Friday, May 18, 2012

Facebook: Going Electric

Alamo Square
I arrived in San Francisco on a Friday evening in March 1976 in a wounded (fatally as it turned out) '67 Chevy Malibu, with two phone numbers, $100 in my pocket, and a desire to learn how to write marketable prose. With the first number, I found a place to stay that night in Inner Sunset. The next day, Saturday, the second number landed me a job. Sunday I rested from all that phone-calling. On Monday, I began hauling sheetrock in an abandoned building on Fillmore, around the corner from Alamo Square*.

The building had come to the owner in lieu of legal fees for representing a certain neighborhood minor drug dealer/pimp. Judging by the state of the seventeen apartments, he must have lost the case and got a booby prize. He had been married to a City Supervisor of some note named Diane Feinstein. Later in my first week on the job, my luck held, or so I thought, and I moved in, gratis, to one of the third floor apartments to guard equipment until the real night watchman arrived on the scene.

Some local entrepreneurs came to get that equipment the first night. I surprised them and they apparently had no idea how frightened I was, because they took off before I could reach the front door and alight onto Fillmore Street.

Berlin "Friends"
I went into the little all night grocery next door to see if the proprietor would call the cops, and he took this as a punch line of sorts, nearly doubled-up in laughter. Instead, he reached under the counter to bring forth a shotgun, loaded I presumed, to offer me in place of the official authorities, who, according to him, treated attempted larcenies in my new neighborhood like fleas on a dog. Instead of the gun, I accepted the offer of a stick of sugar cane (many of the locals had begun life in Eastern Louisiana) to soothe my bruised senses.

Thereafter, I became a neighborhood curiosity of sorts, surviving to see the building remodeled, getting paid in cash each Friday, and being rewarded with one of the new apartments.

But, why am I telling you this now?

Because, little did I know that, while I was serving my writer's apprenticeship, in order to be able to bring you this missive one day, Woz & Jobs were busy down on the "peninsula," as we then referred to Silicon Valley, changing our world with something called Apple. At the time, I only knew one person of any note working down there. She was actually getting paid to write for something called Guitar Player magazine.

In case you have been away in another planetary system and have not heard, yesterday Facebook went public, selling less than 20% of itself and becoming worth, as of this moment, about $104Billion.

At the same moment, the company that really started the whole Silicon Valley thing, Hewlett Packard, was announcing that they planned to lay off 30,000 employees. That is not a typo. But, not to worry, according to the people in charge of HP, this is only a smidgeon of the 324,000 worldwide HP workforce. What good news!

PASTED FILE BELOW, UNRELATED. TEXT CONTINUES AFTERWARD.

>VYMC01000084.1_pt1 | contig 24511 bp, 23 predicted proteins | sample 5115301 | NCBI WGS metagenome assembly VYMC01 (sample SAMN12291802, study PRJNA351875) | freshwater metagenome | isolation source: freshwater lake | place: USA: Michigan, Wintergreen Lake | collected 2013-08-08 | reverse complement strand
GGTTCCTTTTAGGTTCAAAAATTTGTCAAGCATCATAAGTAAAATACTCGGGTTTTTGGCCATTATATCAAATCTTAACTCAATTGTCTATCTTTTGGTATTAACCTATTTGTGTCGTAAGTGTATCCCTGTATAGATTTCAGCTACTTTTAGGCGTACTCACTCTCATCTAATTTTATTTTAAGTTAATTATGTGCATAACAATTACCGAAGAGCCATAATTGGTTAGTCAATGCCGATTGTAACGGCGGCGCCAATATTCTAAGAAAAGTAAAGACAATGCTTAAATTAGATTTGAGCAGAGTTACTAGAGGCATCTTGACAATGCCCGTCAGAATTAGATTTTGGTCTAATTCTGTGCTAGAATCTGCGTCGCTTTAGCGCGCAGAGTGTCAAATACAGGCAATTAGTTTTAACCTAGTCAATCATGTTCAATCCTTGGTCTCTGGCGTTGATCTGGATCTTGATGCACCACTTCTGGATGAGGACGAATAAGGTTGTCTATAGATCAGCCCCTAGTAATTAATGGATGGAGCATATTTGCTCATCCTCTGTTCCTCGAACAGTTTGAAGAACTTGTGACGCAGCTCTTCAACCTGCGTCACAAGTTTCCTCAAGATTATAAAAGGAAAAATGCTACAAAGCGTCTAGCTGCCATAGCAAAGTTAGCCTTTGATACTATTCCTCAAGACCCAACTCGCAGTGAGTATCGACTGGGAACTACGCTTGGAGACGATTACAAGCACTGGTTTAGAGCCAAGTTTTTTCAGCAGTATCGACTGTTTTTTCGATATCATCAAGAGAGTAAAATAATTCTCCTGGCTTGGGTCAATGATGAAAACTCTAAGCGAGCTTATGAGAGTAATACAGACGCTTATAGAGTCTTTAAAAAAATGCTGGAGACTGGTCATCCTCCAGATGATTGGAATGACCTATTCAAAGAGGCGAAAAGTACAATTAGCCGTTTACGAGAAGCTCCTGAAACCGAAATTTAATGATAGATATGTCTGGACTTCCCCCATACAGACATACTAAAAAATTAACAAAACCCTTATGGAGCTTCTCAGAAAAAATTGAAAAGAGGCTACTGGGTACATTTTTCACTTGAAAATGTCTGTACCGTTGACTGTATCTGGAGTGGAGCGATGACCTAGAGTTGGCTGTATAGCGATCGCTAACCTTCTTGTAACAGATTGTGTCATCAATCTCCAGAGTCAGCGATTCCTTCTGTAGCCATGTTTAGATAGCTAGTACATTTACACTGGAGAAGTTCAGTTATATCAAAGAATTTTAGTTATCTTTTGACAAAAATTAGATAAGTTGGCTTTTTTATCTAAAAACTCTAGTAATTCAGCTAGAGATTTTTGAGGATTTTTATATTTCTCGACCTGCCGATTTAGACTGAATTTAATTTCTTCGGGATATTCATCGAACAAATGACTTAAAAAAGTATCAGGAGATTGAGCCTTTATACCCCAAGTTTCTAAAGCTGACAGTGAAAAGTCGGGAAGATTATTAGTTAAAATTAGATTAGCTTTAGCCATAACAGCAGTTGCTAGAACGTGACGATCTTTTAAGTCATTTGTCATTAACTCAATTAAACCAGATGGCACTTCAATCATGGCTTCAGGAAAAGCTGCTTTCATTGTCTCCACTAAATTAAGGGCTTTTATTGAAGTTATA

I only possess one HP product, a wireless (also clueless) color inkject printer. Judging by the quality and dependability of this product, I believe that those 324,000 remaining HP workers might start to worry. This printer, you see, is a sorry excuse for getting owners dumb enough to have bought one to buy ink cartridges every few weeks. These machines are so dumb that, are you ready for this, they are dumber than your DVR and remote that the cable company gave you. Not kidding.
Going Electric

HP puts their name on these dubious products and practically gives them away. After you've bought the first two of many ink cartridges, HP has already made money. But, in the process, they have taken a page from the old AOL playbook that states: treating customers with complete disdain is its own reward.

Facebook, BTW, currently has about 3,000 employees, 10% of the number HP is laying off.

But, what of Facebook's product? What do they produce?

They That is, they purport to produce you, everything about you, Friend, to advertisers, and therein lies the $104Billion value to financial markets. What the old Soviet KGB and East German Stazi eventually went broke trying to do, gathering detailed information about every citizen, Facebook turned into a platinum business model. What's more, they get the info voluntarily. What a great country! Putin, the old KGB man, must be scratching his eternally-presidential head in awe at this and sending those dope-niks who burned all the files to what passes for Siberia these days.

My grandmother used to blame all these otherwise unexplainable things on men having landed on the moon, But, I think this i-stuff all began when Dylan went electric***, after which we all seem to have gone electric, with a vengeance.

In one of his psalms, entitled Ballad of a Thin Man**,  he sang "...something is happening, but you don't know what it is, do you Mr. Jones?"

Amen. But, let's try to enjoy the i-ride, shall we, Comrades?

* The Times recently reported on the gentrification of this area:


*** For the record, I was there when it happened, at Forest Hills Stadium.

1 comment:

clectcar said...

Facebook took the better page from the old AOL playbook. AOL had a closed network with lots of user data long before FB. But AOL did treat many of it's advertising customers with complete disdain.
Hope I can prove I'm not a robot and get this posted